Appeals Court: Capitol Films Can't Recover $20M in Samuel L. Jackson Lawsuit

David Bergstein company argued too late that it should have had insurance allowing the shutdown of "Black Water Transit."
Stephen Lovekin/Getty Images
Samuel L. Jackson

Capitol Films' attempt to recover $20 million in insurance money for having to replace Samuel L. Jackson on the 2009 film Black Water Transit has been rejected by a California appeals court.

A month before shooting was to begin on the movie, Capitol learned that Jackson couldn't perform because of a back injury that required surgery. The film company was left with three options -- replace him, postpone the shoot or to abandon the project. Capitol wanted to go the latter course but was told by its insurer, USSIC, that because Jackson wasn't injured during principal photography, Capitol couldn't shut down the film. Instead, Capitol recast the role with Laurence Fishburne, incurred $20 million in losses and eventually sued its insurance broker, Aon/Albert G. Ruben Insurance Services, for negligence and breaches of contract and fiduciary duty.

The trial court threw out the claims because they were barred by a two-year statute of limitations, which Capitol appealed, leading to a decision Tuesday by California's Court of Appeals to uphold the trial judge's verdict.

Capitol argued that other insurers would have let the company abandon the film, but by placing its "Essential Element" coverage with USSIC, Aon had left the company with no choice but to recast the film.

But Capitol, acquired by David Bergstein and now in default and in a larger bankruptcy proceeding, didn't file its lawsuit against Aon until Dec. 14, 2009, more than two years after the May 2007 discussions about Jackson's bad back and whether Black Water Transit was still going to be made.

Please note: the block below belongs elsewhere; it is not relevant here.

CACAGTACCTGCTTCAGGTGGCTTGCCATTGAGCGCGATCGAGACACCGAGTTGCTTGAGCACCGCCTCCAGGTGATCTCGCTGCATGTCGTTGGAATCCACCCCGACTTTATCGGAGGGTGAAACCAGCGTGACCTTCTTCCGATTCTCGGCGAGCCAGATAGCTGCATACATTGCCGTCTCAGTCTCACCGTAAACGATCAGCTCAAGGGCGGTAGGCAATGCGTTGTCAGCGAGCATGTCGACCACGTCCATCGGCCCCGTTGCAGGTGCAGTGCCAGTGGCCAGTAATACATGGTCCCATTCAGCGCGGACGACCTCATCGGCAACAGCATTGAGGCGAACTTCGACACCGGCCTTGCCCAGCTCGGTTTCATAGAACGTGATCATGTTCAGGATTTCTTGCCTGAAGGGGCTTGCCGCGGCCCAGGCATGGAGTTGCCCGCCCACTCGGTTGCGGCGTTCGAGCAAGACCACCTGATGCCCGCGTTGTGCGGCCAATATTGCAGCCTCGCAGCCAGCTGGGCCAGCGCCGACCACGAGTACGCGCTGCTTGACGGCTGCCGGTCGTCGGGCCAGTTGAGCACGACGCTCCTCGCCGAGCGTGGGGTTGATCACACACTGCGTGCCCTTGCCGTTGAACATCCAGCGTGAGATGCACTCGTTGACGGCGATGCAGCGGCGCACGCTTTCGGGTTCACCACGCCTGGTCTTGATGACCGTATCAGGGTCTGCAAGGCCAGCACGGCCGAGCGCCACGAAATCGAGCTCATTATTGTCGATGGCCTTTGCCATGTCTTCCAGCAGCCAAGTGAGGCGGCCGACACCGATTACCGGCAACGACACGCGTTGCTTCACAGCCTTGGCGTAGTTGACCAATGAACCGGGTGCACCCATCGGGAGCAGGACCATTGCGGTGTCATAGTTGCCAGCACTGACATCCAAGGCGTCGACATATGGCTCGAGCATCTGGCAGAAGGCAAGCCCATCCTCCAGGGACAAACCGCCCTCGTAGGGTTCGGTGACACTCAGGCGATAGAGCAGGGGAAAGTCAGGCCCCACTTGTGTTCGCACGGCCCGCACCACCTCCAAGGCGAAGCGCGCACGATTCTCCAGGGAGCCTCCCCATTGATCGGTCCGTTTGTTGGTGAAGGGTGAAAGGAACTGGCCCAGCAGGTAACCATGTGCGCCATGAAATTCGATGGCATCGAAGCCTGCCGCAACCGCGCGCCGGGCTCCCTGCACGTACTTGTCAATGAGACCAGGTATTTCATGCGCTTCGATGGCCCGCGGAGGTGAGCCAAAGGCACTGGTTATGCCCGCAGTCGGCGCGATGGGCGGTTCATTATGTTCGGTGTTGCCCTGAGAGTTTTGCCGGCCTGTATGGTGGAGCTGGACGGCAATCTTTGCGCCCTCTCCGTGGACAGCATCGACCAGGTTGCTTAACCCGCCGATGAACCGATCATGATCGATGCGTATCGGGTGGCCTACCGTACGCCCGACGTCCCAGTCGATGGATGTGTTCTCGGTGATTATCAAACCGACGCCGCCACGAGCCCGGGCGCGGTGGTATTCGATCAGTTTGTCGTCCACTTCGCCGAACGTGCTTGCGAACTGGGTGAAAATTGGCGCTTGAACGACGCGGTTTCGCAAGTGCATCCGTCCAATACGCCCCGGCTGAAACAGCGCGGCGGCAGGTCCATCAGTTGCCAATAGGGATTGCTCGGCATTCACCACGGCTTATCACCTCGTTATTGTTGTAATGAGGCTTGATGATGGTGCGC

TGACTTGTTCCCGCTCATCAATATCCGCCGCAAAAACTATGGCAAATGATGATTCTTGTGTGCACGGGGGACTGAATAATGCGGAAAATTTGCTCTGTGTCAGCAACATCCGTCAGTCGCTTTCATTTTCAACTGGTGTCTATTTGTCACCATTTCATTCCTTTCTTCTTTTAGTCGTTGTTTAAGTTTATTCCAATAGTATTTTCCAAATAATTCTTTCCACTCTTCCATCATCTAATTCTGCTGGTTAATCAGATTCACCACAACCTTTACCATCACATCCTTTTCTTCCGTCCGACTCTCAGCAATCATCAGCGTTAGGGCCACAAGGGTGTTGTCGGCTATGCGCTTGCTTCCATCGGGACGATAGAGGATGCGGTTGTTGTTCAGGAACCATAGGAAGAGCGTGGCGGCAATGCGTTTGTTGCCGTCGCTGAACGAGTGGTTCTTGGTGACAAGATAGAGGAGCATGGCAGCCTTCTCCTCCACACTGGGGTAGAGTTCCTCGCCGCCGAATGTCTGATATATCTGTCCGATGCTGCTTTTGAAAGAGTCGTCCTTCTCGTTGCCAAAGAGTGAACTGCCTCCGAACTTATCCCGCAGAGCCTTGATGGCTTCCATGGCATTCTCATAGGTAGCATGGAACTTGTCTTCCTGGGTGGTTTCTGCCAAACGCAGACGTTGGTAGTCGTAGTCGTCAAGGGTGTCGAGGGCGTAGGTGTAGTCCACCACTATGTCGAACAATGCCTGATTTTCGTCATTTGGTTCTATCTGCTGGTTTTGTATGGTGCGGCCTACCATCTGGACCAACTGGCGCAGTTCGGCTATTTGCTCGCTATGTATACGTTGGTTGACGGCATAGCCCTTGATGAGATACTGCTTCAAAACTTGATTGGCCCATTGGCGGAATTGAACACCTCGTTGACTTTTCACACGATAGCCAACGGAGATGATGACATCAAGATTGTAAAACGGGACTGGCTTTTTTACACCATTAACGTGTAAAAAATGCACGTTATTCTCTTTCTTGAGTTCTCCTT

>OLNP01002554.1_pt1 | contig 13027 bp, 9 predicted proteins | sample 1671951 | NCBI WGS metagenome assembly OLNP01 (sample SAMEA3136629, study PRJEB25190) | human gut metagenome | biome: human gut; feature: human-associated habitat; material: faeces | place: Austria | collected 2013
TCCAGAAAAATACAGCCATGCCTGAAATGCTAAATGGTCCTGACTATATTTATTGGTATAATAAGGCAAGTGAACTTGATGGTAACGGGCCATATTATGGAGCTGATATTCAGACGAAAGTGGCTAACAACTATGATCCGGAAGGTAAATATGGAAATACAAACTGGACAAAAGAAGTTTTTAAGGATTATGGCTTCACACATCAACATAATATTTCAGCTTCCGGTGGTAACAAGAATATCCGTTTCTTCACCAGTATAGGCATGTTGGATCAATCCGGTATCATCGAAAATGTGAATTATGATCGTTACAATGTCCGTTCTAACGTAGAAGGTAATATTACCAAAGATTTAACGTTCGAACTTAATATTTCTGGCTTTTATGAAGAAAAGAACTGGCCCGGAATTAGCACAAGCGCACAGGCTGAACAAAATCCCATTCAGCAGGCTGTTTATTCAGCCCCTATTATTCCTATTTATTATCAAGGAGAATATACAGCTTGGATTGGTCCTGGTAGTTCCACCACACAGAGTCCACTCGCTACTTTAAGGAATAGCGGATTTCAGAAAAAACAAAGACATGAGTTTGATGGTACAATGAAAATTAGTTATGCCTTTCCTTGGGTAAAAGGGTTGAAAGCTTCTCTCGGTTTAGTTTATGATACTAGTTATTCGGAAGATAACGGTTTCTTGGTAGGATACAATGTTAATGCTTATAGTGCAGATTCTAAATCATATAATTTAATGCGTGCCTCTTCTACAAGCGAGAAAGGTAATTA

To fend off a demurrer that challenged whether Capitol should have broughts its claims sooner, the film company argued that though it learned of the situation in May 2007, the company hadn't experienced harm until USSIC had made a final coverage decision later that year.

The trial judge, and now the appeals court, are skeptical about this, pointing both to arguments made at a hearing and also to Capitol's separate complaint against USSIC that alleged it had to recast Jackson's role in "an effort to move forward with the Film and mitigate the harm caused to the Film."

According to Tuesday's decision from California appeals court justice Kathryn Doi Todd:

"From the moment USSIC informed Capitol in May 2007 that abandonment was not an option under the Policy, Capitol not only knew that its broker Aon was negligent, but also that Capitol had sustained significant damages that were not covered by the Policy. This fact of damage is the relevant consideration because the statute of limitations begins to run upon the occurrence of 'appreciable and actual harm, however uncertain in amount' that consists of more than nominal damages."

The decision also notes that Capitol has settled its case against USSIC.

E-mail: eriqgardner@yahoo.com

Twitter: @eriqgardner

comments powered by Disqus